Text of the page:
Who will be affected and what problems will they face if the so-called
Author: Teona Macharashvili
In the last several days, it has come to light that the Government of Georgia is reportedly considering passing the so-called "Agents Bill", which was introduced on February 20 in the Parliamentary bureau and which is anticipated to be adopted at the very least in April. All "non-governmental" organizations (including universities, a union with thousands of members, and numerous medical and educational institutions) as well as media organizations (including digital), and the owners of media organizations, will be required to register as "agents of foreign influence" if the bill becomes law, or else they risk being fined tens of thousands of Lari.
In this blog, we will provide a summary of principal clarifications to questions that have arisen regarding this bill:
1. Who created the law of “Agents”?
The contents of the new "Agents Bill” exactly mirror those of Putin's 2012 law: Both mandate the formation of a "register" of "agents of foreign influence," and the imposing of tens of thousands in monetary penalties on anyone who refuses to accept that classification. Putin’s Agents Law was first passed in 2012, just after independent NGOs protested Putin's takeover of power. Putin's law got increasingly tougher, and within a few years, the government was sending ordinary citizens to jail for the simple act of posting critical posts on Facebook.
In June 2022, less than six months ago, the European Court of Human Rights decided in favor of 75 Russian NGOs, finding that Putin's Agents Law gravely infringes fundamental human rights, and directing Russia to make reparations to the organizations.
Although the bill that was introduced in Georgia on February 20 repeats the same content and is essentially Putin's law, its proponents tell the public that it was inspired by the American anti-fascism legislation known as "FARA," which was passed about a century ago. Later, in response to mass criticism, the initiators of the bill - “Power of the People” revised their original claim, this time announcing that the bill is a direct translation of FARA. However, upon first reading, it is clear to the reader that FARA is a law created in a different century, in a different context, and most importantly, it carries a different essence and purpose. FARA refers to those foreign forces that carry out the harmful interests of a foreign country in secret, and for this purpose there is already a law on lobbying in Georgia, which has existed for 20 years and sees little use.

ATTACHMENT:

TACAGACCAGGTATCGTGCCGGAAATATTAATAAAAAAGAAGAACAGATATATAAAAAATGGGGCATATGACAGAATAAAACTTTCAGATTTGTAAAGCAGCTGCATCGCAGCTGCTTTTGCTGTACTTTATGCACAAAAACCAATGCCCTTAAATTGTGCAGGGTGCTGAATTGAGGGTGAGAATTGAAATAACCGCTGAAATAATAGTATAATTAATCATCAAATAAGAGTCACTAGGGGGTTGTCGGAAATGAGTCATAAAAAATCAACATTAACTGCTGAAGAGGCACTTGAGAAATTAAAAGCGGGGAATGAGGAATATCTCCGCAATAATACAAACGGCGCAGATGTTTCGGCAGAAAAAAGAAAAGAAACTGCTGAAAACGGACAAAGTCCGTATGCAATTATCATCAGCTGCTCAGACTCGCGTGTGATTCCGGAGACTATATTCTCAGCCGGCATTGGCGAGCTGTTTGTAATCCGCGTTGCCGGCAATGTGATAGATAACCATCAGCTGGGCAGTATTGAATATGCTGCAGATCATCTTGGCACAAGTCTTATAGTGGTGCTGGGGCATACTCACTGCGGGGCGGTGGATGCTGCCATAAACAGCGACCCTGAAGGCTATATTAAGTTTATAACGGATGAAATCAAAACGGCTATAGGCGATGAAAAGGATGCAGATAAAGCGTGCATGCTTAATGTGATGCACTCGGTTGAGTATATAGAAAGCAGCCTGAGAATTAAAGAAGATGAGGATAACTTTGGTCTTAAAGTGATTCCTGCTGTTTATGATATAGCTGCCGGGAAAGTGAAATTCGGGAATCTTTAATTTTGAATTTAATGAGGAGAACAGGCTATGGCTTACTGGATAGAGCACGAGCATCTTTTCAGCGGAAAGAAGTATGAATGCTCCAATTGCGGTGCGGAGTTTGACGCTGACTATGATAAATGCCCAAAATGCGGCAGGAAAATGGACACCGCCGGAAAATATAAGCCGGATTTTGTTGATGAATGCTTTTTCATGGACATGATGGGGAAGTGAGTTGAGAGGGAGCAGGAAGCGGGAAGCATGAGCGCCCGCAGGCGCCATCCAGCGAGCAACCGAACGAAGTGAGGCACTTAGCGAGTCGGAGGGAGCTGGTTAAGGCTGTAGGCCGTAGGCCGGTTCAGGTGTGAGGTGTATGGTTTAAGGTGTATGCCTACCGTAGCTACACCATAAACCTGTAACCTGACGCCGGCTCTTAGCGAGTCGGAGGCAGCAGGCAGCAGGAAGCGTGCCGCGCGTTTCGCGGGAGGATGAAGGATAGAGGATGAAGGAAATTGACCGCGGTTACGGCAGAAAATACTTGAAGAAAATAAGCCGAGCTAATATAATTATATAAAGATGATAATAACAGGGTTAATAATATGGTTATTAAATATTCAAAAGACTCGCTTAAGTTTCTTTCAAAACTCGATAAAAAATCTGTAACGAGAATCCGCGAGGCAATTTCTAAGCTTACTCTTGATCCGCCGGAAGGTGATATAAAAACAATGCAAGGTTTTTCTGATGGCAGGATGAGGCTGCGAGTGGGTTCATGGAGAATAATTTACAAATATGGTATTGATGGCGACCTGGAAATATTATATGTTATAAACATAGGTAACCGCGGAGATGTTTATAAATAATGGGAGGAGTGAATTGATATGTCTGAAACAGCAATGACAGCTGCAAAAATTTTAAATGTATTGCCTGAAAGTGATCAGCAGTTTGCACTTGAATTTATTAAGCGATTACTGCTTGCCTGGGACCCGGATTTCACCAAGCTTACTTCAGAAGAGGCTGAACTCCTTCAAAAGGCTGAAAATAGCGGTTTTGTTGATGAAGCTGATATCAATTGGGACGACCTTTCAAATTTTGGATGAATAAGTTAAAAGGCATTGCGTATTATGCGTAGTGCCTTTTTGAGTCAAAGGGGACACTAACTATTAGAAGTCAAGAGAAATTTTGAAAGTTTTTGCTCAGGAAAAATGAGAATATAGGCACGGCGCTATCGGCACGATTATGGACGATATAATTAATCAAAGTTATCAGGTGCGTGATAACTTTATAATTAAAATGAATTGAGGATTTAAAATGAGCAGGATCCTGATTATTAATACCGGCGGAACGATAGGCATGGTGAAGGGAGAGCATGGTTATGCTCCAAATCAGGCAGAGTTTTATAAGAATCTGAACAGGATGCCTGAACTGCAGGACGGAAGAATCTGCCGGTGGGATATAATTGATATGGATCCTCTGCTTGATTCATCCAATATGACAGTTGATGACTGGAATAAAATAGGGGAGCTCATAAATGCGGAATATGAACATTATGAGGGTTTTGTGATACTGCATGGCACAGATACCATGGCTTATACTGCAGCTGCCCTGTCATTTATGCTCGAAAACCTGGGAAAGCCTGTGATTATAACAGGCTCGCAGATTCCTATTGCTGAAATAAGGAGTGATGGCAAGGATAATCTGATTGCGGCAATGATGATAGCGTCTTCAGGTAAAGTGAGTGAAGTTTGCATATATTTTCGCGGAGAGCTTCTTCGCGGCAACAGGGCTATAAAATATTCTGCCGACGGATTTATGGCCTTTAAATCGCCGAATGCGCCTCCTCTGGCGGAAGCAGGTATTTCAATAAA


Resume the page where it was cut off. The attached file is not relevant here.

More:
2. Who does the law concern and what awaits those considered as "agents"?
According to the existing wording, the law covers "non-governmental" organizations (keep in mind here that the majority of universities, educational, research, medical organizations, including trade unions, are registered as "non-governmental"), media, and private companies that own media. This means that the law applies to almost every citizen directly or indirectly. Why? Because there are hundreds of "non-governmental" organizations operating in Georgia. Most of these may not be popular or recognizable, yet they serve hundreds of thousands of citizens every day, building schools and kindergartens, providing citizens with free legal assistance, and conducting free mammography tests and other medical examinations, etc. According to official statistics published by the Georgian government administration, funding received from Western donors in Georgia is used for the following needs:
- Economic growth - which includes funds allocated for road/rail transport, private sector development, agriculture development, communications and trade development – 60%